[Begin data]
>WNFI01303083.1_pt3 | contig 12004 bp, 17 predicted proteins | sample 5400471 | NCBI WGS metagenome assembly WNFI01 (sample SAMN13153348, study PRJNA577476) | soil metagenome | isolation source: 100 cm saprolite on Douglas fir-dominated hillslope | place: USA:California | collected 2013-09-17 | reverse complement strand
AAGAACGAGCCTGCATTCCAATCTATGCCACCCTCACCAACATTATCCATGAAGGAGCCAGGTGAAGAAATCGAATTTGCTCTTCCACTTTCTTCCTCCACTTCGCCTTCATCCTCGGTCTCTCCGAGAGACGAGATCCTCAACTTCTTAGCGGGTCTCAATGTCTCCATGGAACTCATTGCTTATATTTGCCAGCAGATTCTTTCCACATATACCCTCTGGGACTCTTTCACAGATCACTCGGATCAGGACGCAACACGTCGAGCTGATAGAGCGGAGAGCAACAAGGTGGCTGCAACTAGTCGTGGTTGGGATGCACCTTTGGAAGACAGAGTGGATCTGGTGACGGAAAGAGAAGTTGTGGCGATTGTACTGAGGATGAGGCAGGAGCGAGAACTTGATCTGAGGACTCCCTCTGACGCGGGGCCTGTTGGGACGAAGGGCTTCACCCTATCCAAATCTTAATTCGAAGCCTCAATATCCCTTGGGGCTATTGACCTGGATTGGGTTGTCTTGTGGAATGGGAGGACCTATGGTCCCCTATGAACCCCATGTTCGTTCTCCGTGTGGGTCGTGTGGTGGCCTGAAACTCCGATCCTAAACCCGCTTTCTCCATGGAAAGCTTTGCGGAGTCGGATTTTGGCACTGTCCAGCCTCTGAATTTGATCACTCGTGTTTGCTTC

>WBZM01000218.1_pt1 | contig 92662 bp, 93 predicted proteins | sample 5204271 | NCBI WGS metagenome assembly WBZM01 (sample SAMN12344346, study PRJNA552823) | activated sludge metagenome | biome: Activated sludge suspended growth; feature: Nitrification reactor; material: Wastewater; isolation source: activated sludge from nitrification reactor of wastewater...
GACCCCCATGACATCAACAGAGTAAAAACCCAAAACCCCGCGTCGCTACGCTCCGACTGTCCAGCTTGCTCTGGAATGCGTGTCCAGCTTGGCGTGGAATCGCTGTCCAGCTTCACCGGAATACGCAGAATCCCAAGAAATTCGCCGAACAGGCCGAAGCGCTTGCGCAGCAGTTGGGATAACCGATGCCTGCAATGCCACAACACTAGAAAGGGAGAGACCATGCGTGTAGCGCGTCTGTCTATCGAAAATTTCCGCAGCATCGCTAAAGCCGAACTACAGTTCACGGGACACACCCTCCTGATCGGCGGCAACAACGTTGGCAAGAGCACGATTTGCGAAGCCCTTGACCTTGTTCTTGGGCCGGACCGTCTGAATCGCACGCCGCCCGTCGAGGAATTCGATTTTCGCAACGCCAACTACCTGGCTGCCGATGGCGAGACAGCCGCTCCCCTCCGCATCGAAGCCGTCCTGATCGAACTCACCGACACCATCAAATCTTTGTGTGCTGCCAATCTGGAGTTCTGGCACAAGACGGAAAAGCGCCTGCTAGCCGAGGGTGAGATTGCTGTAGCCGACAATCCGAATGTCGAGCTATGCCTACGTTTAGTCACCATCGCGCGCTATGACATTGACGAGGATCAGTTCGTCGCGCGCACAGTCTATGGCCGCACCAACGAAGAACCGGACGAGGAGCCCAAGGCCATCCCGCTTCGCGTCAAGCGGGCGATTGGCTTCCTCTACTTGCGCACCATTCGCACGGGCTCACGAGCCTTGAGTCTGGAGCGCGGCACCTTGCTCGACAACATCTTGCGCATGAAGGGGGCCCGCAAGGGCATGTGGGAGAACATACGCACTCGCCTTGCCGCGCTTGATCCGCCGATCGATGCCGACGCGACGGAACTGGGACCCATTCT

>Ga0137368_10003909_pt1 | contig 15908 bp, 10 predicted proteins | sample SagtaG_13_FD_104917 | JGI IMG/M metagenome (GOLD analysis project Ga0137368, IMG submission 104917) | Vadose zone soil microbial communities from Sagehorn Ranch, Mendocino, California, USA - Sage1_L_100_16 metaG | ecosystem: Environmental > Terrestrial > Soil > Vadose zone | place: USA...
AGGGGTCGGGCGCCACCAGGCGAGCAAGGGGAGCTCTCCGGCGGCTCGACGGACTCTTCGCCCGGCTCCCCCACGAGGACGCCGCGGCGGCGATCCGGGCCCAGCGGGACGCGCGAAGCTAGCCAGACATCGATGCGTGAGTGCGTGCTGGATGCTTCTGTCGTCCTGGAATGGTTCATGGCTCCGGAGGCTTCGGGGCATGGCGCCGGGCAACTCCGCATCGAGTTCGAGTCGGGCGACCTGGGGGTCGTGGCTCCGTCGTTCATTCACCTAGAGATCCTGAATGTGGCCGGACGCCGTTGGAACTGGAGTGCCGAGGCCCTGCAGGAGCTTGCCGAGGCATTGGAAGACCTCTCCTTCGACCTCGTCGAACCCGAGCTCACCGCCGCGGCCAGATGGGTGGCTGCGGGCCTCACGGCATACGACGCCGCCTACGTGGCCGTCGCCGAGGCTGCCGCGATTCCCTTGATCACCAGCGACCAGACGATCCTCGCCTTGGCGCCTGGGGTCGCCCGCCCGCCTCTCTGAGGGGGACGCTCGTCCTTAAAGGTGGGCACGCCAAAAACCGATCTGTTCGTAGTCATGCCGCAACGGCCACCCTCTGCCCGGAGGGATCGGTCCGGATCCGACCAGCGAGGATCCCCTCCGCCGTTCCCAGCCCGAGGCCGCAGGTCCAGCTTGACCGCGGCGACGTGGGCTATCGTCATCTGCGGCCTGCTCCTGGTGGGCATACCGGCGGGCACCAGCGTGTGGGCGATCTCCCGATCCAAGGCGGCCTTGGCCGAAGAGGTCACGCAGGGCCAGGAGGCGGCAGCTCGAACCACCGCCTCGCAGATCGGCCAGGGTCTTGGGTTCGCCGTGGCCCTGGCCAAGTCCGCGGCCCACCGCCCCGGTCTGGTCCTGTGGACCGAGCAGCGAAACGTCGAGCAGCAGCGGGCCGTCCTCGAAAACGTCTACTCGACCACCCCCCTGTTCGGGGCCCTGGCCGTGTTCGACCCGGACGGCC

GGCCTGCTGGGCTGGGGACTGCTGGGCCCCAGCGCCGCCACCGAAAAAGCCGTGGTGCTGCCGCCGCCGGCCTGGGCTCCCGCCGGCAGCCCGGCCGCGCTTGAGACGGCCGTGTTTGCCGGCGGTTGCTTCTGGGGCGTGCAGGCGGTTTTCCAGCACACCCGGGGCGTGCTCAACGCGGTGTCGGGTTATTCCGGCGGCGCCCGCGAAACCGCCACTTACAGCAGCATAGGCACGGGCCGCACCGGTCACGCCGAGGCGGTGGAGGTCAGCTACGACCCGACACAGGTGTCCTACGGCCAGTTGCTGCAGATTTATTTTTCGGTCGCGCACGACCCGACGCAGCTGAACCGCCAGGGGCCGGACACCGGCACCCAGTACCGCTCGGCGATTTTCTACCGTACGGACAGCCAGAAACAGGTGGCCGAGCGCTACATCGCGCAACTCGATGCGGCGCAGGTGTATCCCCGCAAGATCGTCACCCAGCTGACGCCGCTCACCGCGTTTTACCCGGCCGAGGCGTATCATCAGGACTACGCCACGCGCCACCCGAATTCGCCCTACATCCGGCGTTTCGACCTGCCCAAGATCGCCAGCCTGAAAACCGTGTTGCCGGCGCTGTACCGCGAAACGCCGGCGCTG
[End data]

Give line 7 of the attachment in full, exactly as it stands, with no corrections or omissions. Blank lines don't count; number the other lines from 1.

GGCCTGCTGGGCTGGGGACTGCTGGGCCCCAGCGCCGCCACCGAAAAAGCCGTGGTGCTGCCGCCGCCGGCCTGGGCTCCCGCCGGCAGCCCGGCCGCGCTTGAGACGGCCGTGTTTGCCGGCGGTTGCTTCTGGGGCGTGCAGGCGGTTTTCCAGCACACCCGGGGCGTGCTCAACGCGGTGTCGGGTTATTCCGGCGGCGCCCGCGAAACCGCCACTTACAGCAGCATAGGCACGGGCCGCACCGGTCACGCCGAGGCGGTGGAGGTCAGCTACGACCCGACACAGGTGTCCTACGGCCAGTTGCTGCAGATTTATTTTTCGGTCGCGCACGACCCGACGCAGCTGAACCGCCAGGGGCCGGACACCGGCACCCAGTACCGCTCGGCGATTTTCTACCGTACGGACAGCCAGAAACAGGTGGCCGAGCGCTACATCGCGCAACTCGATGCGGCGCAGGTGTATCCCCGCAAGATCGTCACCCAGCTGACGCCGCTCACCGCGTTTTACCCGGCCGAGGCGTATCATCAGGACTACGCCACGCGCCACCCGAATTCGCCCTACATCCGGCGTTTCGACCTGCCCAAGATCGCCAGCCTGAAAACCGTGTTGCCGGCGCTGTACCGCGAAACGCCGGCGCTG